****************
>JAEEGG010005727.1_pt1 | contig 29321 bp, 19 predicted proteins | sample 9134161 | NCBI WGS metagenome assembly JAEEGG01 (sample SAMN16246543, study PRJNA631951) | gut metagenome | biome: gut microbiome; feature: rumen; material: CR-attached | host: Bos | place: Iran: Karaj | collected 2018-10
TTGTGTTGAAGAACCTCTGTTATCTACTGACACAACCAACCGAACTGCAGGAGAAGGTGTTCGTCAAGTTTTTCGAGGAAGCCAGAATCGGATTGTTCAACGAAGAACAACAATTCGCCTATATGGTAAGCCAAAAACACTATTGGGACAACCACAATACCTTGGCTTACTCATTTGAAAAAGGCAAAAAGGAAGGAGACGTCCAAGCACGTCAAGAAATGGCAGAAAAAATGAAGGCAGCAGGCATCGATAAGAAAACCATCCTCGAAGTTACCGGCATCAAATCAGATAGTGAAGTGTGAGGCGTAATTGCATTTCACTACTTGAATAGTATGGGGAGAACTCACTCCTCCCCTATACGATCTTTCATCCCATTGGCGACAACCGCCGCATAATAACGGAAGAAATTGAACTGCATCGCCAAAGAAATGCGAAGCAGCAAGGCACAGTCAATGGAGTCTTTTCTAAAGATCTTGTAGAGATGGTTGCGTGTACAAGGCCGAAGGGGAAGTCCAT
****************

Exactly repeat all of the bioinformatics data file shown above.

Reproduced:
>JAEEGG010005727.1_pt1 | contig 29321 bp, 19 predicted proteins | sample 9134161 | NCBI WGS metagenome assembly JAEEGG01 (sample SAMN16246543, study PRJNA631951) | gut metagenome | biome: gut microbiome; feature: rumen; material: CR-attached | host: Bos | place: Iran: Karaj | collected 2018-10
TTGTGTTGAAGAACCTCTGTTATCTACTGACACAACCAACCGAACTGCAGGAGAAGGTGTTCGTCAAGTTTTTCGAGGAAGCCAGAATCGGATTGTTCAACGAAGAACAACAATTCGCCTATATGGTAAGCCAAAAACACTATTGGGACAACCACAATACCTTGGCTTACTCATTTGAAAAAGGCAAAAAGGAAGGAGACGTCCAAGCACGTCAAGAAATGGCAGAAAAAATGAAGGCAGCAGGCATCGATAAGAAAACCATCCTCGAAGTTACCGGCATCAAATCAGATAGTGAAGTGTGAGGCGTAATTGCATTTCACTACTTGAATAGTATGGGGAGAACTCACTCCTCCCCTATACGATCTTTCATCCCATTGGCGACAACCGCCGCATAATAACGGAAGAAATTGAACTGCATCGCCAAAGAAATGCGAAGCAGCAAGGCACAGTCAATGGAGTCTTTTCTAAAGATCTTGTAGAGATGGTTGCGTGTACAAGGCCGAAGGGGAAGTCCAT